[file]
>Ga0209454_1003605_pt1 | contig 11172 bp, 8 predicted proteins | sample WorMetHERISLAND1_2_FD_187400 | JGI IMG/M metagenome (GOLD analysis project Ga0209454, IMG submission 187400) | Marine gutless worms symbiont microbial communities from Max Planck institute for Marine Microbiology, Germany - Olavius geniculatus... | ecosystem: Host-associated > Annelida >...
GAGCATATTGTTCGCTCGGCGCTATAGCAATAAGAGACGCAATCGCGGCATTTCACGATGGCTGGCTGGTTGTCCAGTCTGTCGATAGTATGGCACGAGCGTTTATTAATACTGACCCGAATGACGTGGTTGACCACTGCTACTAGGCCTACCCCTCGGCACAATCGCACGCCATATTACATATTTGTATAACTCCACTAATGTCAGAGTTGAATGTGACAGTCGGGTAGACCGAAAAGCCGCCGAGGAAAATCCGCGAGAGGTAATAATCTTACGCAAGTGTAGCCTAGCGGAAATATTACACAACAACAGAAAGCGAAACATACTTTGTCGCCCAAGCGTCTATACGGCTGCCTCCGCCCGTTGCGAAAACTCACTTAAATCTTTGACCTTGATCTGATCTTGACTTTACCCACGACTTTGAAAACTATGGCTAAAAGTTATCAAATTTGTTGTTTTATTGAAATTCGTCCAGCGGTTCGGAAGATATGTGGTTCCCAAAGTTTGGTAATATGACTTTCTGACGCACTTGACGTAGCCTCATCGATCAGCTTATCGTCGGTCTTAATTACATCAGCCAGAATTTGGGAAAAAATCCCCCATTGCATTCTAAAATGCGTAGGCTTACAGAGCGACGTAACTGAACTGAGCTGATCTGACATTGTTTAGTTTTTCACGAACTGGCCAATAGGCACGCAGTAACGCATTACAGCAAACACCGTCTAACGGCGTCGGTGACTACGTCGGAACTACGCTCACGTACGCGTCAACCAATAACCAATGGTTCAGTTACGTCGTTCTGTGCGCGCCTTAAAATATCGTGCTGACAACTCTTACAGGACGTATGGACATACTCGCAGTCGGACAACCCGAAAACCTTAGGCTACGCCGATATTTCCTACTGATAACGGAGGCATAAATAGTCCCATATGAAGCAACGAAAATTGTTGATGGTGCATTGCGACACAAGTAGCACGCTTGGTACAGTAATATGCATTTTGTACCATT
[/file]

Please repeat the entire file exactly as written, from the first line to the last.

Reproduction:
>Ga0209454_1003605_pt1 | contig 11172 bp, 8 predicted proteins | sample WorMetHERISLAND1_2_FD_187400 | JGI IMG/M metagenome (GOLD analysis project Ga0209454, IMG submission 187400) | Marine gutless worms symbiont microbial communities from Max Planck institute for Marine Microbiology, Germany - Olavius geniculatus... | ecosystem: Host-associated > Annelida >...
GAGCATATTGTTCGCTCGGCGCTATAGCAATAAGAGACGCAATCGCGGCATTTCACGATGGCTGGCTGGTTGTCCAGTCTGTCGATAGTATGGCACGAGCGTTTATTAATACTGACCCGAATGACGTGGTTGACCACTGCTACTAGGCCTACCCCTCGGCACAATCGCACGCCATATTACATATTTGTATAACTCCACTAATGTCAGAGTTGAATGTGACAGTCGGGTAGACCGAAAAGCCGCCGAGGAAAATCCGCGAGAGGTAATAATCTTACGCAAGTGTAGCCTAGCGGAAATATTACACAACAACAGAAAGCGAAACATACTTTGTCGCCCAAGCGTCTATACGGCTGCCTCCGCCCGTTGCGAAAACTCACTTAAATCTTTGACCTTGATCTGATCTTGACTTTACCCACGACTTTGAAAACTATGGCTAAAAGTTATCAAATTTGTTGTTTTATTGAAATTCGTCCAGCGGTTCGGAAGATATGTGGTTCCCAAAGTTTGGTAATATGACTTTCTGACGCACTTGACGTAGCCTCATCGATCAGCTTATCGTCGGTCTTAATTACATCAGCCAGAATTTGGGAAAAAATCCCCCATTGCATTCTAAAATGCGTAGGCTTACAGAGCGACGTAACTGAACTGAGCTGATCTGACATTGTTTAGTTTTTCACGAACTGGCCAATAGGCACGCAGTAACGCATTACAGCAAACACCGTCTAACGGCGTCGGTGACTACGTCGGAACTACGCTCACGTACGCGTCAACCAATAACCAATGGTTCAGTTACGTCGTTCTGTGCGCGCCTTAAAATATCGTGCTGACAACTCTTACAGGACGTATGGACATACTCGCAGTCGGACAACCCGAAAACCTTAGGCTACGCCGATATTTCCTACTGATAACGGAGGCATAAATAGTCCCATATGAAGCAACGAAAATTGTTGATGGTGCATTGCGACACAAGTAGCACGCTTGGTACAGTAATATGCATTTTGTACCATT